landscape work and portraits.

> and also the convenience and advancement of zooms.

Yes. The Tamron 28-75/2.8 is fast enough for a lot of available light work,
and at f/5.6 and below indistinguishable from the 50mm lenses in sharpness.

Unfortunately, it is somewhat of an exception: most consumer zooms are dogs.
The new Stigma 24-70/2.8 may be in the same class as the Tamron: if it is,
it's only the second consumer lens in that class.

> I've also heard it said (although I don't necessarily agree) that since
> DSLRs perform fairly well at ISO 1600 the f-stop of your lens is aomewhat
> less important than on a 35mm SLR.

I disagree with that. With the fairly clean ISO 1600, a fast lens becomes
more important, since it leverages that advantage, making it possible to do
things that were previously impossible.

> It seems to me these lenses are still a
> great value and very usable, although I might need to take a few MORE
steps
> back to get a wide shot. But there's no other lens where you can get f1.8
> for that cheap!
>
> I'm thinking of picking up a nikon 50mm f1.8 ($99 new). Thanks for you
> opinions.

Canon's an easier call (for those of us who want an excuse to justify the
expense of the faster lens): the more expensive lens is faster and sharper
and has better bokeh. Nikon's harder (for us, and easier for folks who want
to justify saving money) in that the 50/1.8 is said to be the sharper lens.

Since the 50mm lenses at f/8 produces the sharpest images you will ever see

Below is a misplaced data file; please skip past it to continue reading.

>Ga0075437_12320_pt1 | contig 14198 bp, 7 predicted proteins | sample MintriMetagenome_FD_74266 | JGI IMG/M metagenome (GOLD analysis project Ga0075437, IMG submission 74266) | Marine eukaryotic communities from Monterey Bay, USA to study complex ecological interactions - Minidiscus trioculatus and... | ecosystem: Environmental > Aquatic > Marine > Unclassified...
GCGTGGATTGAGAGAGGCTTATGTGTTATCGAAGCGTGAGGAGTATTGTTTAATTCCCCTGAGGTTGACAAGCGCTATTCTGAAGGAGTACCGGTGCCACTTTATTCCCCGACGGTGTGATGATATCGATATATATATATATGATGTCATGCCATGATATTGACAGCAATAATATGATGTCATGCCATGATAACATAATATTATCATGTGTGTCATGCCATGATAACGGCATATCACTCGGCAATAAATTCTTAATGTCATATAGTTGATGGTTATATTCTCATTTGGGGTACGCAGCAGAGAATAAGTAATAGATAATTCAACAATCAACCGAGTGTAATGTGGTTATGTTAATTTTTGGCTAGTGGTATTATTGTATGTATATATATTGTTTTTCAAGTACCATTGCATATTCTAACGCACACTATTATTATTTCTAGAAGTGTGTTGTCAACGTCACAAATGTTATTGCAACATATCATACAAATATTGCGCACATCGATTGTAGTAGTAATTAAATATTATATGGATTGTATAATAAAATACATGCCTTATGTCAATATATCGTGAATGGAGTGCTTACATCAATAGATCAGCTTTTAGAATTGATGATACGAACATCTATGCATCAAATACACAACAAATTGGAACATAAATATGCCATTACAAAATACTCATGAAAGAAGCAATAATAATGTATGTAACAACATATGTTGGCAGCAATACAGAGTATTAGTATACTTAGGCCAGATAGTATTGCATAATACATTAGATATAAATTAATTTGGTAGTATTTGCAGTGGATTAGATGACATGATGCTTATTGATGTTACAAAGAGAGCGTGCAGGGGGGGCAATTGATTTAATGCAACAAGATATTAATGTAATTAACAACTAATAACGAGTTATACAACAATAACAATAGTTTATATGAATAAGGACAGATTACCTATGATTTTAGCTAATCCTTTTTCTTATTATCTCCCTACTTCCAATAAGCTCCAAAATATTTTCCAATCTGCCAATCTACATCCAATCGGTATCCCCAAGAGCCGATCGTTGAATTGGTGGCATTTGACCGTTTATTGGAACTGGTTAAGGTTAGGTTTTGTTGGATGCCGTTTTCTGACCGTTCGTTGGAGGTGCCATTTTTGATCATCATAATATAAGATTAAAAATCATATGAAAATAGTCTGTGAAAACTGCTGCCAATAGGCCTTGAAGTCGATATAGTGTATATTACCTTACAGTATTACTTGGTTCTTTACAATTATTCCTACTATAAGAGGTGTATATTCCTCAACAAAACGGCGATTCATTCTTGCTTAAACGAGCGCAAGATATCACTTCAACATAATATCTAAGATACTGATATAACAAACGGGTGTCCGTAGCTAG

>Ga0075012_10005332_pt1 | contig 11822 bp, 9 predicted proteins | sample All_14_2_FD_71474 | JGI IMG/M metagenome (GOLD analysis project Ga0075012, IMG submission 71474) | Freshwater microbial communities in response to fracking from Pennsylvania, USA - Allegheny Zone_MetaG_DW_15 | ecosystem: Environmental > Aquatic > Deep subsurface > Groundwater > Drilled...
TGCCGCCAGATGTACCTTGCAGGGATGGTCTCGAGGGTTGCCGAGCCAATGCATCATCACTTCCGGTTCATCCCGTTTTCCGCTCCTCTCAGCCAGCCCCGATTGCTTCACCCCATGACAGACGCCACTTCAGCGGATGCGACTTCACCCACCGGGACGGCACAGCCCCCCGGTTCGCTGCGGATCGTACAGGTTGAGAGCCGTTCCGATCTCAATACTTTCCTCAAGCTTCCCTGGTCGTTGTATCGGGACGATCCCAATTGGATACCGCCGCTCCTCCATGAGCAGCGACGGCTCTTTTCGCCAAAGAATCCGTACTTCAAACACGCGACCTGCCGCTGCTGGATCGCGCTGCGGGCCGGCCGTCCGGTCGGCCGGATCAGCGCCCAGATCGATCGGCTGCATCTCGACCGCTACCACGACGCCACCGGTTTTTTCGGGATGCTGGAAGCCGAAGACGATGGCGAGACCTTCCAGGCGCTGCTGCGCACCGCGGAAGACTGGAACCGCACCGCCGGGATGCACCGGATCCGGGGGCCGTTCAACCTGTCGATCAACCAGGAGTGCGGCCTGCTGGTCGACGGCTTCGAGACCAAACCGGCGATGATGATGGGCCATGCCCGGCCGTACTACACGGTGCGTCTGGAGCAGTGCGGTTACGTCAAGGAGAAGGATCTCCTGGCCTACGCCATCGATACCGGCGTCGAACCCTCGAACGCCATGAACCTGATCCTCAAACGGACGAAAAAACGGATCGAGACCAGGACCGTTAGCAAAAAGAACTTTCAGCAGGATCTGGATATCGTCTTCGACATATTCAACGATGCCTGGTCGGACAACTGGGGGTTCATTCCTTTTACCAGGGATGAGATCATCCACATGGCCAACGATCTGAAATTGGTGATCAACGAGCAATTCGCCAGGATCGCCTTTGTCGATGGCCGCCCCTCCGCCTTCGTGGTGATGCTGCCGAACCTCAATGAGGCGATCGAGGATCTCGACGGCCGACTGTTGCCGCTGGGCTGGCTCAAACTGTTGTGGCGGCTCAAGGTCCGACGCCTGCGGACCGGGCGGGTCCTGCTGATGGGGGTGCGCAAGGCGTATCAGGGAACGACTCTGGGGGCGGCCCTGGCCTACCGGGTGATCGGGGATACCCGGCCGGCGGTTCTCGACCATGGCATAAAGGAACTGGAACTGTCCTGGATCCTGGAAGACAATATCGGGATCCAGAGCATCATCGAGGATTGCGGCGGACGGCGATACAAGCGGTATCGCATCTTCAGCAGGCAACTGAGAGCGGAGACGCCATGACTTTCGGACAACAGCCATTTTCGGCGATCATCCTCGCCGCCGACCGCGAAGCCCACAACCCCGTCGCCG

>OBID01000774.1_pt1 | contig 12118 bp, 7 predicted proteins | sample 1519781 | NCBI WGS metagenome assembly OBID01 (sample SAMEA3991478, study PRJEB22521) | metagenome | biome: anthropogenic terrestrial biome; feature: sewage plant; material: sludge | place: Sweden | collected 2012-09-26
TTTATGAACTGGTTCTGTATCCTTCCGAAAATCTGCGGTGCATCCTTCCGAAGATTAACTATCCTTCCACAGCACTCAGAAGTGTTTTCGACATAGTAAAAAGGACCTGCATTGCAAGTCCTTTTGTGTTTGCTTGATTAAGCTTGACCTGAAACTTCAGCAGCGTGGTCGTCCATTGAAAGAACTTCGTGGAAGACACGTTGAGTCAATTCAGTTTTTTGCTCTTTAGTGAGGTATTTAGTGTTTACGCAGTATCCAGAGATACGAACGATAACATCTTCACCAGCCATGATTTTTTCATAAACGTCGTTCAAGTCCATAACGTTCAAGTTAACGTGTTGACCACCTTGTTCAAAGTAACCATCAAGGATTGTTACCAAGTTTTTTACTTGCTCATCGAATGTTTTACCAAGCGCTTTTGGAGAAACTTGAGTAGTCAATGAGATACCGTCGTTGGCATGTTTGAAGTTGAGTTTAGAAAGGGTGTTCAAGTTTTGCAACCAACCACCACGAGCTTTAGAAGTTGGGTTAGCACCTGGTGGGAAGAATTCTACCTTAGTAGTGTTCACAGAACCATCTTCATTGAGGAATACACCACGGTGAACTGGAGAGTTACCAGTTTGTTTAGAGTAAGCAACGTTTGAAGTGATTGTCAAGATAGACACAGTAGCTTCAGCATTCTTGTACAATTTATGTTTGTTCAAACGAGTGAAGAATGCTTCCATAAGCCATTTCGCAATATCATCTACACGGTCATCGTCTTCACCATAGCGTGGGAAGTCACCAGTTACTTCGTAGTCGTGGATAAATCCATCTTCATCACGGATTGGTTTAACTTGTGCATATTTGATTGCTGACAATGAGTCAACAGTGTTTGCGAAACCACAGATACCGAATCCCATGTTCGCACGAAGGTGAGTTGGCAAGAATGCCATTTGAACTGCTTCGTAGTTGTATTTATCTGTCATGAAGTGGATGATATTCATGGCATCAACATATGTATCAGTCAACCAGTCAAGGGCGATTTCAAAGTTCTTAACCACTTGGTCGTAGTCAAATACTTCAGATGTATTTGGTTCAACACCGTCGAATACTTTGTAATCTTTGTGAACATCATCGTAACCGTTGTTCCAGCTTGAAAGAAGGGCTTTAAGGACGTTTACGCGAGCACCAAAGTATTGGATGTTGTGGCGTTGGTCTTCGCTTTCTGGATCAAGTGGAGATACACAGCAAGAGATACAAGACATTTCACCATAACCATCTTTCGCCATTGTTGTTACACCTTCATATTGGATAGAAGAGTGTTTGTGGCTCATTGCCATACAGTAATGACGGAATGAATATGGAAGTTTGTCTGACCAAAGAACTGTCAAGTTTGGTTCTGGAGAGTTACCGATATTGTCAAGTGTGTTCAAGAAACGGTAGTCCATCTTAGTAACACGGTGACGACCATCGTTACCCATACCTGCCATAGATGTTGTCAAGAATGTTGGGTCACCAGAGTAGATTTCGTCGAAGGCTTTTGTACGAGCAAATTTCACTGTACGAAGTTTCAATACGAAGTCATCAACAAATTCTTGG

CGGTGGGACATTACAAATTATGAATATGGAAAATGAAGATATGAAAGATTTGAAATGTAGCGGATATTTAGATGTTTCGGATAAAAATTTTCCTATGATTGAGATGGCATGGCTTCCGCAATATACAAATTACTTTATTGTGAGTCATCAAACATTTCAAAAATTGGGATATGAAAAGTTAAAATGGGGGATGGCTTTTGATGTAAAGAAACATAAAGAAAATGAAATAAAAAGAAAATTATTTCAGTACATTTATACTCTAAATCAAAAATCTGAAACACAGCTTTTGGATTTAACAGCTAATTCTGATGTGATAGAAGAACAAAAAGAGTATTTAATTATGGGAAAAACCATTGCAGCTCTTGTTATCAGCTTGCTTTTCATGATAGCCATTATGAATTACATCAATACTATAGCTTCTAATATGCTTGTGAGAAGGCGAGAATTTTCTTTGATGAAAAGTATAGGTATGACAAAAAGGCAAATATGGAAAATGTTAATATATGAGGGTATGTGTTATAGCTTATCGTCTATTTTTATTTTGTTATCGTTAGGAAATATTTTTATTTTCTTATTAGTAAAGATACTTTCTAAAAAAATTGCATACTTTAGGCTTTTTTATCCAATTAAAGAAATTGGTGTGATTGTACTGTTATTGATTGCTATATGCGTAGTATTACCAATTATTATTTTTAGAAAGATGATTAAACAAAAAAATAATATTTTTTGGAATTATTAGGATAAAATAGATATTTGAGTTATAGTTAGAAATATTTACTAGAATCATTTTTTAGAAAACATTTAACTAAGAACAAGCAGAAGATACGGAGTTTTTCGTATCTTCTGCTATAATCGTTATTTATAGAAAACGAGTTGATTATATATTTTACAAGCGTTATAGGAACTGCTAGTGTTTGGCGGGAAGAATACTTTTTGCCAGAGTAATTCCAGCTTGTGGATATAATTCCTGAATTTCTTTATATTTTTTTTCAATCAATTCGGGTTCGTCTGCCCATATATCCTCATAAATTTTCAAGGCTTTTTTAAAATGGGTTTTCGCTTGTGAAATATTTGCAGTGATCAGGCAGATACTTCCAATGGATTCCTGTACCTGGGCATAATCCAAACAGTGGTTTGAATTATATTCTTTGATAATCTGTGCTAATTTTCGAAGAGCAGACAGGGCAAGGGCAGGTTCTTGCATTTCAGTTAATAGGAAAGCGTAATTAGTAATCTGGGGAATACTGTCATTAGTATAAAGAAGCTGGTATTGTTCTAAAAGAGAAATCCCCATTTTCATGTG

on your sensor, it's useful to have just so that you know what a sharp image
looks like.

David J. Littleboy
Tokyo, Japan
Anonymous
March 10, 2005 12:33:16 PM

Archived from groups: rec.photo.digital (More info?)

> Since the 50mm lenses at f/8 produces the sharpest images you will ever
see
> on your sensor, it's useful to have just so that you know what a sharp
image
> looks like.

AHA! Even more reasons to get one, I need it as a reference to judge the
performance of my other lenses ;-)

> I disagree with that. With the fairly clean ISO 1600, a fast lens becomes
> more important, since it leverages that advantage, making it possible to
do
> things that were previously impossible.

I'm in your camp on this one.

Thanks,
Paul H.

"David J. Littleboy" <davidjl@gol.com> wrote in message
news:D 0o4h0$ui4$1@nnrp.gol.com...
>
> "hotchkisstrio" <paulyhotchkiss@hotmail.com> wrote:
> > Just inquiring for thoughts and opinions on this. Whether its Canon or
> > Nikon or whatever seems 50mm lense with great f-stops (usually f1.8) are
> > cheap and sharp. But are they still valuable on DSLRs?
>
> IMHO, yes.
>
> > Concerns being crop factors (1.5X or 1.6X)
>
> The 50mm becomes a short telephoto, a length I am quite fond of for both
> landscape work and portraits.
>
> > and also the convenience and advancement of zooms.
>
> Yes. The Tamron 28-75/2.8 is fast enough for a lot of available light
work,
> and at f/5.6 and below indistinguishable from the 50mm lenses in
sharpness.
>
> Unfortunately, it is somewhat of an exception: most consumer zooms are
dogs.
> The new Stigma 24-70/2.8 may be in the same class as the Tamron: if it is,
> it's only the second consumer lens in that class.
>